Subject: Case Study: ATOC & Humpbacks (11/21)

Michael Williamson (whe_william)
Mon, 22 Nov 1995 10:03:14

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From: Michael Williamson <WHE_WILLIAM@FLO.ORG>
Subject: Case Study: ATOC & Humpbacks (11/21)
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*************************************************************************
 
Forsyth P. Kineon, Master's Candidate
School of Marine Affairs
University of Washington
Box 355685
Seattle, Washington, 98195
(w) 206/526-6316, (fax) 206/526-6615
(e-mail) forsythk@u.washington.edu
*************************************************************************
 
SAN FRANCISCO CHRONICLE
 
Whale Deaths Delay Undersea Tests
Sound transmissions called off until probe completed
Stephen Schwartz, Chronicle Staff Writer
 
Three humpback whales found dead at Stinson Beach and the Farallon
Islands last week have caused further delays in a controversial
undersea sound experiment off the coast at Half Moon Bay, scientists
said yesterday.
 The sound transmissions by researchers from the Scripps
Institution of Oceanography at the University of California at San
Diego were intended to gauge whether a larger, $35 million program to
measure global warming would injure or disrupt marine mammals.
 While preparing the experiment, scientists tried out the device
that emits sound waves into the Pacific. Scripps does not believe
that procedure is linked to the whale deaths, but the subsequent
experiments were nonetheless called off at the request of the
National Marine Fisheries Service. The agency has asked that no tests
take place until it has completed an investigation of what killed the
leviathans.
 ``The operation of the sound source during the installation to
test its performance is not related to the whale deaths,'' said
Andrew Forbes, a Scripps researcher.
 But, he added, ``because the time of deaths of the whales and the
exact cause of their deaths is not known, we are taking a very
conservative position and will not operate our program until we
receive a report from the NMFS.''
 Testing of the sound program's effects on marine mammals is led by
Dan Costa, a researcher at UC Santa Cruz. Costa had already called
off a November 9 test because bad weather blocked an aerial survey of
an underwater mountain 48 miles offshore. The aerial test must be
conducted within 48 hours before the underwater tests begin.
 Then, the research ship used to monitor marine mammal behavior
during the tests became unavailable, further delaying the
transmissions.
 Scott Anderson, an Inverness field biologist, observed all three
dead whales last week. He said he went out into the Pacific off the
Farallones in a small boat and found two that ``were bloated,
floating high in the water, looking like little islands, with no
apparent wounds that would indicate how they died. They did not have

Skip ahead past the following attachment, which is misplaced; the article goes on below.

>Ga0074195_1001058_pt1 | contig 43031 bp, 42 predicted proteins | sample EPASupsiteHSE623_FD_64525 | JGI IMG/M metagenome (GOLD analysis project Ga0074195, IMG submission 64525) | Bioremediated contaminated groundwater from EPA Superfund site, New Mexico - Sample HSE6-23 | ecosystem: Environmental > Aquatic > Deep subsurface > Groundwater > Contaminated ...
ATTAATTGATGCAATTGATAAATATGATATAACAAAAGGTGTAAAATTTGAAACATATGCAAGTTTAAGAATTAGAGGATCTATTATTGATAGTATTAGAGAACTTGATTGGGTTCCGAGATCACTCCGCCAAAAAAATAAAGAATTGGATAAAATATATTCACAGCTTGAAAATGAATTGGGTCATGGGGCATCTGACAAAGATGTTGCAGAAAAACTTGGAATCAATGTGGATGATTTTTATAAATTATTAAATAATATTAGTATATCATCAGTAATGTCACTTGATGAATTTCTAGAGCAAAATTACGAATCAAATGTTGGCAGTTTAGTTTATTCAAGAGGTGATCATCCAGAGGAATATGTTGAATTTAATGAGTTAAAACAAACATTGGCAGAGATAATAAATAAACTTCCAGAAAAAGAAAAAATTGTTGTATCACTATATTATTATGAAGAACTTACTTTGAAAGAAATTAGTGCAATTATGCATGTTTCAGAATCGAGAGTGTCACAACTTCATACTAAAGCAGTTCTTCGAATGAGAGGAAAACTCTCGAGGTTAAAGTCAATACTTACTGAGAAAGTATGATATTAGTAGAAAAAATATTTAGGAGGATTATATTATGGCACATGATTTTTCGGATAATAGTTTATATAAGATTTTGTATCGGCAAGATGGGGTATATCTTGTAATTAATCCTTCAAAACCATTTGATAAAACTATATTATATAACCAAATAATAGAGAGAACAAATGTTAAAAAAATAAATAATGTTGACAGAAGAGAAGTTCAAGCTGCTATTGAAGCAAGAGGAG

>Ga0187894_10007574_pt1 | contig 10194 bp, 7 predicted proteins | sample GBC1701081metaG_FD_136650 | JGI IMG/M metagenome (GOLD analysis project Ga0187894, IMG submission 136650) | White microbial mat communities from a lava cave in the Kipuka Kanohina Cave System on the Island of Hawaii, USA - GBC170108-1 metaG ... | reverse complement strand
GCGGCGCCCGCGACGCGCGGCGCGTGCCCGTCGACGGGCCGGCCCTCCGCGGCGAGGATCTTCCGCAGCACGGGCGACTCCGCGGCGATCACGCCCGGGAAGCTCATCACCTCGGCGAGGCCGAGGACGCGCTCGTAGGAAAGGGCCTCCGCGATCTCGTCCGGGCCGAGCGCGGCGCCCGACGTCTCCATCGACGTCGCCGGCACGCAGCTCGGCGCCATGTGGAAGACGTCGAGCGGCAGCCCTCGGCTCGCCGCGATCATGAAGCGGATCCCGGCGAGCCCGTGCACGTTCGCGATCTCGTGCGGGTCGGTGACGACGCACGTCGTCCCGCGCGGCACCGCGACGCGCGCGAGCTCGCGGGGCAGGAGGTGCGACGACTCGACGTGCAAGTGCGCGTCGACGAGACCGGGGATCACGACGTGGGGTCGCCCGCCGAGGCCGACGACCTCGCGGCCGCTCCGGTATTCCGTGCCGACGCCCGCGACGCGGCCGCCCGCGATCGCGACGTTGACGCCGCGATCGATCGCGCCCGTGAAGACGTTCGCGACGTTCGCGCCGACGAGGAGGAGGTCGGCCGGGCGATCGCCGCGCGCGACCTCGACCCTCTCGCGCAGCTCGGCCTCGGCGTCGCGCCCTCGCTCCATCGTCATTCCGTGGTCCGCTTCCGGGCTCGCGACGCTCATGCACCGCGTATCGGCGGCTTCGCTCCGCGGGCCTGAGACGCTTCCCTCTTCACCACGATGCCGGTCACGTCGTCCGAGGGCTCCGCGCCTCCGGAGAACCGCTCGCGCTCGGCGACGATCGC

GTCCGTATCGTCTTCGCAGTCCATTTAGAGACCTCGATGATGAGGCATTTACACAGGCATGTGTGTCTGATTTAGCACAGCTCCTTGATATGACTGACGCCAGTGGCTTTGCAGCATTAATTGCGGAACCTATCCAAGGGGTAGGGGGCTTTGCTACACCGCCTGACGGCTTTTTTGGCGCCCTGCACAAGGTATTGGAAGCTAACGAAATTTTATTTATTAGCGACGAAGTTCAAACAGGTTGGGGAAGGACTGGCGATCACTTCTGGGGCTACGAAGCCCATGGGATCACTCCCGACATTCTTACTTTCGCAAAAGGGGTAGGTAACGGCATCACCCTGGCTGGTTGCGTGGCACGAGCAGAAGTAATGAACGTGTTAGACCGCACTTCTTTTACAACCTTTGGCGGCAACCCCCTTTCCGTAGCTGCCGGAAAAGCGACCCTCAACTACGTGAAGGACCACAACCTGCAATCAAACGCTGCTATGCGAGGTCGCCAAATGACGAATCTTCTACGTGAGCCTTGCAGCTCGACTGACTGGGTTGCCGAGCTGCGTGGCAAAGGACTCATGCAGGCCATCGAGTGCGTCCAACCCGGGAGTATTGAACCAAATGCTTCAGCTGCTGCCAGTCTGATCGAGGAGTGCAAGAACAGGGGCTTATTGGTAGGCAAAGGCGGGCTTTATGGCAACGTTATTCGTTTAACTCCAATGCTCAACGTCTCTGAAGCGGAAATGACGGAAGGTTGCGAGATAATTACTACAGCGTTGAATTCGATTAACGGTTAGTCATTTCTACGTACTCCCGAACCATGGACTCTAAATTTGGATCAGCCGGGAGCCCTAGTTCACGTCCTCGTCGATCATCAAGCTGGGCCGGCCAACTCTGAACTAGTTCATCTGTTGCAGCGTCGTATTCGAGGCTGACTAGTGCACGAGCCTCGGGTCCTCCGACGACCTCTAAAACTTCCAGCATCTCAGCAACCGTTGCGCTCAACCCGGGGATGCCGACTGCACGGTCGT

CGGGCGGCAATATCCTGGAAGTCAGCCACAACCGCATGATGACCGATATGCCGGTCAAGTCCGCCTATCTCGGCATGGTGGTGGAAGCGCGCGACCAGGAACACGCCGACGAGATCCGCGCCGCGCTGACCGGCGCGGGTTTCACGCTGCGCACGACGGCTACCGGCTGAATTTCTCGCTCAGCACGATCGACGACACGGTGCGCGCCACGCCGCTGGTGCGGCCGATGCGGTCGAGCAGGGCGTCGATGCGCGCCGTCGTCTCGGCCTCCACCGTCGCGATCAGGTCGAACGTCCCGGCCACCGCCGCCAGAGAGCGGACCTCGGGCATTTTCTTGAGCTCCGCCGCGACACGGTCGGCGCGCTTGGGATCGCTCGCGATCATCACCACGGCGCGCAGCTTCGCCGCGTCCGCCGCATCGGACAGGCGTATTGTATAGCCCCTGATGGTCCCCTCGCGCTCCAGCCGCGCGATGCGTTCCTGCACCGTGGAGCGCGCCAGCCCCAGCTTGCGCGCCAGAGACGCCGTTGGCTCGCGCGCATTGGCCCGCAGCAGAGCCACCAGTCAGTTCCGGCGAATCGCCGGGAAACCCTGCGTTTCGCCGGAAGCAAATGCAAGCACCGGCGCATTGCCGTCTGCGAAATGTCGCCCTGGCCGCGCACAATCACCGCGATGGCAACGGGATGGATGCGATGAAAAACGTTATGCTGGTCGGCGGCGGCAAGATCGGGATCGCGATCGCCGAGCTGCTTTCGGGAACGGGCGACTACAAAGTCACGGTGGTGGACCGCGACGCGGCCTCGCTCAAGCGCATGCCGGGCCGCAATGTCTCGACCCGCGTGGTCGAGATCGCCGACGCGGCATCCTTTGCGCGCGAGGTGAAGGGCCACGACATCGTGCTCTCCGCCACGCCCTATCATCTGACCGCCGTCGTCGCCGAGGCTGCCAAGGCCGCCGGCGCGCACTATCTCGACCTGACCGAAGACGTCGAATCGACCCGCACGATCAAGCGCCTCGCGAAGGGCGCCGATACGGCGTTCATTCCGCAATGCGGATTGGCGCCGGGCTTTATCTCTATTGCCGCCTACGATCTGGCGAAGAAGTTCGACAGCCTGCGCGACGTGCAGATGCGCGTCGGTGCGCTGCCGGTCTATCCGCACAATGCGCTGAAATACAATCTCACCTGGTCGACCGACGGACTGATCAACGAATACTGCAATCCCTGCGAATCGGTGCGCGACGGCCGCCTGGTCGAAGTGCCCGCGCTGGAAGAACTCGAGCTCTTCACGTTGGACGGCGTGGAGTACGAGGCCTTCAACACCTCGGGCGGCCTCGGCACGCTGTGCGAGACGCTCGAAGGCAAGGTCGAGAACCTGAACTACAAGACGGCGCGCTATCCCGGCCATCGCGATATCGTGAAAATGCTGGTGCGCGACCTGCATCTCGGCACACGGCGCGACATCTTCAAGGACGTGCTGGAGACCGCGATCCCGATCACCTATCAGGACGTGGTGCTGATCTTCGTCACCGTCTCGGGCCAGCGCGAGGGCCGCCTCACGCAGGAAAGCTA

injuries such as they would if they had been struck by ships.''
 He said ``it is unusual for a group of baleen whales to die like
this all at the same time, especially at this time of year.'' A
humpback is a type of baleen whale.
 However, he discounted any connection between the sound
transmission program and the whale deaths.
 Other naturalists said the whales could have been poisoned by
toxins in the fish they ate or the buildup of potentially harmful
``brown algae'' in the water.
 The transmission experiment is designed to learn whether increases
in the rate of global warming can be detected by using underwater
sound waves to measure long-
term changes in ocean temperature. The project would place noise
emitters 3,000 feet under Pacific waters off Half Moon Bay, linked by
a one-inch diameter power cable to the shore.
 Although some experts say the sound emissions would be no louder
than those produced by passing ships, strong objections to the
program from environmental groups forced researchers to accept a
range of conditions, including a stipulation that the experiment be
substantially modified or halted outright if it is found to harm
marine life.
 In a similar development, Exxon Corp. began a seismic survey off
Santa Barbara yesterday, using sound waves to assess oil and gas
reserves in the 126-square-mile Santa Ynez field, the largest
offshore reserve in contiguous U.S. territory.
 Environmental groups and the state Coastal Commission had
threatened to block the testing, saying sound waves could disrupt the
migration of gray whales and adversely affect more than 34 other
marine species. But a compromise permitted Exxon to go ahead with the
probe on the condition that the emissions be halted if marine mammals
enter protected areas around the transmitters.
 Bruce Tackett, a spokesman for Exxon at corporate headquarters in
Houston, said yesterday that a trial run Friday resulted in a
decision to begin the test at midnight Monday.